• Duterte’s railway dreams


    The SONA was undeniably serpentine in form, meandering in pace, and predictably larded with promises. President Duterte vowed to address global warming, and to fight corruption, criminality, and drugs. He promised to forge peace with Communist and Muslim rebels, improve disaster response, and fortify measures to combat terrorism. He promised to protect indigenous peoples’ rights, and promote strategies to uplift the poor, including the full implementation of the Reproductive Health Law. While it is not surprising that these pronouncements, some supported more by strong conviction than substantial programs, were greeted with cynical eye-rolling, criticism in general has been muted. Even the off-script portions delivered in Tagalog and Bisaya, which were blighted by floundering sentences, somehow came across as heartfelt and authentic, and were met with appreciation rather than derision.

    The appeal, it seems to me, did not lie in the promises – a politician’s knack for making and breaking promises is soul destroying – but in the ambitiousness of the message and the credibility of the messenger. Take, for instance, the President’s plans to build a national railway system. He talked of transit systems for Davao and Cebu, railway networks on Mindanao and Panay Island, and one that would link Manila to several points in northern and southern Luzon. “Hindi ako nagyayabang” he said,“pero totoo talaga ‘to…six years, lalabas talaga ito. I assure you because it’s going to materialize.”

    Of course it’s not clear just how these rail projects will be completed in six years, nor how the money and engineering expertise will be secured. If Chinese money is brought in, as it is being bruited about, any future negotiations regarding the South China Sea disputes are going to be super tricky. The point is, no other Philippine president in recent times has shown quite so much enthusiasm toward building a truly national railway. Why is this so important? Because railways connect a country’s cities, towns and villages, efficiently and swiftly transporting goods and people. Railways are the proud hallmark of an industrialized nation. That President Duterte grasps this is interesting and exciting.

    Railways were part and parcel of Britain’s Industrial Revolution. At the cutting edge of rail transport in the mid-nineteenth century, Britain unveiled the Liverpool and Manchester railway in 1830, an inter-city passenger rail service which provided terminals and scheduled arrival and departure times that stood as a model emulated by the world.

    In the US, the 1940s and ‘50s were the heyday of the Super Chief, a magnificent train that crossed the continent from Chicago to Los Angeles. In the 1960s, Japan was the first to introduce a high-speed rail service, the Shinkansen or bullet train, which today operates on 2,664 km of track and reaches a top speed of 320km/h. Germany, China, France, and Spain have followed suit and possess the world’s best high-speed rail services.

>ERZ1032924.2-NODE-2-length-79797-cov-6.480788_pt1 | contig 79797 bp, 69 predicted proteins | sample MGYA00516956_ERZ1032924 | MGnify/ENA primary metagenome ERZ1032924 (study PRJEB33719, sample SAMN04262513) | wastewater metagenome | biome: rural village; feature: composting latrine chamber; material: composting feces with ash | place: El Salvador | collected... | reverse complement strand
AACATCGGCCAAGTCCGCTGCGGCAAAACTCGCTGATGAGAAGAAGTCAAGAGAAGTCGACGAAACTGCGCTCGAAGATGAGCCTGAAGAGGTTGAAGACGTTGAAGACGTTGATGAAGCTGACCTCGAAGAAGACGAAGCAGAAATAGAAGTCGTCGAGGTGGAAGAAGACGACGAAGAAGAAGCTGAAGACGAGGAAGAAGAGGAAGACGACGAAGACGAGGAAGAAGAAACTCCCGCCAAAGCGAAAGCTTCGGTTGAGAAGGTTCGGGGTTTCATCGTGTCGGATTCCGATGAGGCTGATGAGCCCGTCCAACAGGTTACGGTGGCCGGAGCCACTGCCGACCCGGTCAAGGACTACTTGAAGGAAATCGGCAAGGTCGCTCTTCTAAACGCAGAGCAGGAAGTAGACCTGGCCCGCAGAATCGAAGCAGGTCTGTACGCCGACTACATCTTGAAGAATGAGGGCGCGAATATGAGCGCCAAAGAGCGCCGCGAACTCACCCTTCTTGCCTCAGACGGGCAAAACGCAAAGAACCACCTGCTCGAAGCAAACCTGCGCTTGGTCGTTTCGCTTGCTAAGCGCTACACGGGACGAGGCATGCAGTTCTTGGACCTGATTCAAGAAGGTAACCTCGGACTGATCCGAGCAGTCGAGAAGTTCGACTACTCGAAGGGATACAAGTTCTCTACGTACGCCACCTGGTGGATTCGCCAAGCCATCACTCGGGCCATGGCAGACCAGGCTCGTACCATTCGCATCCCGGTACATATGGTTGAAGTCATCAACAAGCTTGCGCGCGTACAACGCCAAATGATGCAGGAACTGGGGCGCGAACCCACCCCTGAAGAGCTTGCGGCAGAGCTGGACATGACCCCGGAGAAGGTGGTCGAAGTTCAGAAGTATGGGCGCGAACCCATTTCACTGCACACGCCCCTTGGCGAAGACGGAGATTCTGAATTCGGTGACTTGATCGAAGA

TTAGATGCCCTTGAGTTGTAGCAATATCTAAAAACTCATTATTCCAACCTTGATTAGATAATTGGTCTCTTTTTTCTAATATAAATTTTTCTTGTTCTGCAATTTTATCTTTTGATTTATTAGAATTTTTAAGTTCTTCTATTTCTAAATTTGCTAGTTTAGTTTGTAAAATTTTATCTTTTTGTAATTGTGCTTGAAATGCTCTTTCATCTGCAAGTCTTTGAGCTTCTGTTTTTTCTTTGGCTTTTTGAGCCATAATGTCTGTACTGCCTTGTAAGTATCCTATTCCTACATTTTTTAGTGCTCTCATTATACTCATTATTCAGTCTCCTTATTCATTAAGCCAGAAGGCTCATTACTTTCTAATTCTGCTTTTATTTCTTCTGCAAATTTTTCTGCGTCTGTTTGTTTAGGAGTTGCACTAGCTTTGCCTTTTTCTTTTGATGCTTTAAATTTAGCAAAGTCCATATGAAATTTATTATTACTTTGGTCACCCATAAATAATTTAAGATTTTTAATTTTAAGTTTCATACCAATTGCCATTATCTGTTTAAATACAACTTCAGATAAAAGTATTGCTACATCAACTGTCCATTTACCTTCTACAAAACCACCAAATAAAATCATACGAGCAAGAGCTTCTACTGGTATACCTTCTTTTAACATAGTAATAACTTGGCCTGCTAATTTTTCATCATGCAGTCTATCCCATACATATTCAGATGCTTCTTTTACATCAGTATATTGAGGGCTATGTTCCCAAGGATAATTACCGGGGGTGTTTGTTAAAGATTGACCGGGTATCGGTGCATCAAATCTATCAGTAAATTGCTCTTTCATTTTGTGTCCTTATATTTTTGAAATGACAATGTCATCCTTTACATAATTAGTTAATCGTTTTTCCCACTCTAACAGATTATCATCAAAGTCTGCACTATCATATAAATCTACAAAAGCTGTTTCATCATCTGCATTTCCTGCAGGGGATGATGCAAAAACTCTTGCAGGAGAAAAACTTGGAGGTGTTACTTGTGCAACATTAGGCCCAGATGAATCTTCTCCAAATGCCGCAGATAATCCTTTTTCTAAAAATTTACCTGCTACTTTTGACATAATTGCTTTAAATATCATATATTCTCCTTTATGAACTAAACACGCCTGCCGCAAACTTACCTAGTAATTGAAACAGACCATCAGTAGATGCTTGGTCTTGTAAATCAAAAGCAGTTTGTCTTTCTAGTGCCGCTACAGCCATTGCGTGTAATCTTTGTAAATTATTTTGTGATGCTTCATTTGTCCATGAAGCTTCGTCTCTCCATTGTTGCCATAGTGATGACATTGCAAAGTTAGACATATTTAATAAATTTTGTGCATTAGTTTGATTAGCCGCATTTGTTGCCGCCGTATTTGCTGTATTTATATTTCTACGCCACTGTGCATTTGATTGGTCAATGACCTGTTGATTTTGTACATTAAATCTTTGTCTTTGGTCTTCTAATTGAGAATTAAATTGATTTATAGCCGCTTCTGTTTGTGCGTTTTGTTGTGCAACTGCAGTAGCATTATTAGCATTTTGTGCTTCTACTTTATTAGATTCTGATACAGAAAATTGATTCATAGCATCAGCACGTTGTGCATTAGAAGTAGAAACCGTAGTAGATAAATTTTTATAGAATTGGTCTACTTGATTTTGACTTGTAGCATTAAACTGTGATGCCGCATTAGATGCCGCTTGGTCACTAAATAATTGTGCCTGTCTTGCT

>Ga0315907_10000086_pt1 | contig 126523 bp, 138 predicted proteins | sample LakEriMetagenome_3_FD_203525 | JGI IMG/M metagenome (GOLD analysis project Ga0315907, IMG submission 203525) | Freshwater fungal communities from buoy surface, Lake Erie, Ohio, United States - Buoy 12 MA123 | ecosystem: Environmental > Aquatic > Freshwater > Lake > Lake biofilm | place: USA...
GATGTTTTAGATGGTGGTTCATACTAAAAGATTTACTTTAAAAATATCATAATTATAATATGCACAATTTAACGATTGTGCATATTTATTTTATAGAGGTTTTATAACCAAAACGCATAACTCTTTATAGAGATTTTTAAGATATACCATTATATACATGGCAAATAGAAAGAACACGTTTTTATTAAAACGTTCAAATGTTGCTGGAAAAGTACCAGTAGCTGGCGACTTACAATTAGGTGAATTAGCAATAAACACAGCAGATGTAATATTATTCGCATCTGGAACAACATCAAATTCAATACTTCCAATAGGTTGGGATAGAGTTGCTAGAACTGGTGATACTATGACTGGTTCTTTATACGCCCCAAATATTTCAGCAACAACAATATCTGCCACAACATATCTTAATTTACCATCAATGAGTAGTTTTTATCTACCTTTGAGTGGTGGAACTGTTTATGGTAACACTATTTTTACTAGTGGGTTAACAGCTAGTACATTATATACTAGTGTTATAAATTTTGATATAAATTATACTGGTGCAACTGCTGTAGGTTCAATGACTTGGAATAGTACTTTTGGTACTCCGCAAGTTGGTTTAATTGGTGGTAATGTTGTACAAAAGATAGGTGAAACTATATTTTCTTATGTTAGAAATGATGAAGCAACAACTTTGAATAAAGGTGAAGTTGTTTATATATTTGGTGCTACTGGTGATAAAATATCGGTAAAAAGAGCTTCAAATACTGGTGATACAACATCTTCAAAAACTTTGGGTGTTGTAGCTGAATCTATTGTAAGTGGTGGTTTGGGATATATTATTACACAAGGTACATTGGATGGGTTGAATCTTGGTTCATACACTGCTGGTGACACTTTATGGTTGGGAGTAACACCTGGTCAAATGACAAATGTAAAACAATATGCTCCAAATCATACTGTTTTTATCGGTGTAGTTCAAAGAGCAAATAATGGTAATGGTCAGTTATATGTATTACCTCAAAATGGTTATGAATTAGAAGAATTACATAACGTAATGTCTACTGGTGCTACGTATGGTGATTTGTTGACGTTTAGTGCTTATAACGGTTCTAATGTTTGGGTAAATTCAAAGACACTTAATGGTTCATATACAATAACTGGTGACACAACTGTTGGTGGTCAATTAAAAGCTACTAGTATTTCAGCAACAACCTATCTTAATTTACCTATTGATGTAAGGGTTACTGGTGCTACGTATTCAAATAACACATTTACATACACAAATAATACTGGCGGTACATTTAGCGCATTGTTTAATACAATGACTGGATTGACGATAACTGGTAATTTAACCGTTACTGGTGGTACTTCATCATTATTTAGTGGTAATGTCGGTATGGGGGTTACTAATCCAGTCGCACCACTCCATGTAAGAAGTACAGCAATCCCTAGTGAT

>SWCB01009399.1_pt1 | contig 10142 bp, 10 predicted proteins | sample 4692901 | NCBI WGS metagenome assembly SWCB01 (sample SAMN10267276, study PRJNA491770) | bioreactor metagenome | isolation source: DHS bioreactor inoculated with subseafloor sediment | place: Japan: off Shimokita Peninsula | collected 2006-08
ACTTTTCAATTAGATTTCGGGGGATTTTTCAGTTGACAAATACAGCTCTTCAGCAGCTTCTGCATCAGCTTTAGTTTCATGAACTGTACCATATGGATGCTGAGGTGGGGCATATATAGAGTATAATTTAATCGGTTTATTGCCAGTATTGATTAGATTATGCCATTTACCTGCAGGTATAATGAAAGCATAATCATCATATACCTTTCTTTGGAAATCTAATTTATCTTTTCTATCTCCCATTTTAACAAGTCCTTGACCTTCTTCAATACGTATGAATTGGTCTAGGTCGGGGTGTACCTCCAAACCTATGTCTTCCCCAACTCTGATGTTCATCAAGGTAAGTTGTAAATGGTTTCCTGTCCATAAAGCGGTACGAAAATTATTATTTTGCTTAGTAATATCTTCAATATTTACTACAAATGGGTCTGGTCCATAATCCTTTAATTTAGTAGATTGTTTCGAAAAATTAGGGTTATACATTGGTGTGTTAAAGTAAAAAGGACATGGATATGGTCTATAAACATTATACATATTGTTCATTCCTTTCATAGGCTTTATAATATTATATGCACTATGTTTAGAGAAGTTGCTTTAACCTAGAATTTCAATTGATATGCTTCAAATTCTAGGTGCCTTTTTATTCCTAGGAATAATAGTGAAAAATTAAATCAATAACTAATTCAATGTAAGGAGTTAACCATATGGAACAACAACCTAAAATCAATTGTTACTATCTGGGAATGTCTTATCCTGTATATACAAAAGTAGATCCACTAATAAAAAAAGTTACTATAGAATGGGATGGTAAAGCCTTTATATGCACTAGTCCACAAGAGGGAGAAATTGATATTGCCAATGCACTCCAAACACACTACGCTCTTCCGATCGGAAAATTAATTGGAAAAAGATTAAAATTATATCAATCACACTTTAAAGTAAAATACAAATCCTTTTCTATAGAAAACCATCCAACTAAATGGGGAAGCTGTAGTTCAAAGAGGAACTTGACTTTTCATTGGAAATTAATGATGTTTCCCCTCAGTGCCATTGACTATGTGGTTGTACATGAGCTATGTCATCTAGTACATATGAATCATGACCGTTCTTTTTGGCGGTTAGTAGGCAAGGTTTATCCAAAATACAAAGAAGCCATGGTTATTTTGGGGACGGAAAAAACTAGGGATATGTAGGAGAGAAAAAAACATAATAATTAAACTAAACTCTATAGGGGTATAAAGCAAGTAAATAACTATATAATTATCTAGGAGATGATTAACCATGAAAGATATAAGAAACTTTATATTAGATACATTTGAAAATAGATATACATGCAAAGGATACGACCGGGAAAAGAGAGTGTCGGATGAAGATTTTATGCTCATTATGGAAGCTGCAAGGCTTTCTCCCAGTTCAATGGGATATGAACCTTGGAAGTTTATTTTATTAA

It took almost 200 years before the idea of an undersea rail network linking London with Paris became a reality. The Channel Tunnel, which took six years to build, is truly a remarkable feat of engineering: the resplendent high-speed Eurostar train runs through a tunnel that was constructed by boring into a layer of Cretaceous limestone, 75 meters at its deepest point below the seabed. The track that had to be laid down is 50.5 km in length.

    Train travel should be a barometer of a civilized life and at its best it can be. The Caledonian sleeper train I recently rode is an overnight train that leaves London’s Euston station and arrives in the Scottish highlands early the following morning. Economy class has wide reclining seats, much wider than airplanes, and first class cabins have beds dressed with luxurious sheets. There is a lounge car for snacks and drinks, and the meals show off the food of Scotland. There is salmon, venison, cheeses from the islands of the Hebrides, and single malt whiskies. The changing scenery is a picture book of Britain. The train speeds through city suburbs, concrete wastelands, gentle hills dotted with sheep, and craggy mountains cloaked in mist.

    President Duterte hopes to build a railway network connecting the towns and villages of South Cotabato, Cotabato, Sultan Kudarat, Sarangani and General Santos. Will the architecture of the main train station in Davao be strikingly grand? Will the forests, mountains, and lakes of Mindanao come into view during such train journeys? Will Mount Apo or Mount Matutum be seen in the distance? Will passengers enjoy meals composed of tuna lechon from General Santos, fresh pineapples and jackfruit, halal delicacies from Cotabato City, T’boli cuisine such as nélut, the chicken stew cooked inside bamboo cane, and sip laksoy, the distilled nipa sap liquor from Caraga? If this is President Duterte’s railway dream, then it is a dream we should all share.

    Rail travel is not just for the rich but for everyone. When there is a national railway system that runs on time, with reasonably priced fares, and gets people and goods to their destinations smoothly, then a government is doing what it is supposed to be doing. Because when passenger trains can travel in safety and tranquility throughout Mindanao for example, the island’s citizenry will be enjoying a standard of prosperity, the fighting between government troops and Muslim rebels will have ceased, and there will be peace.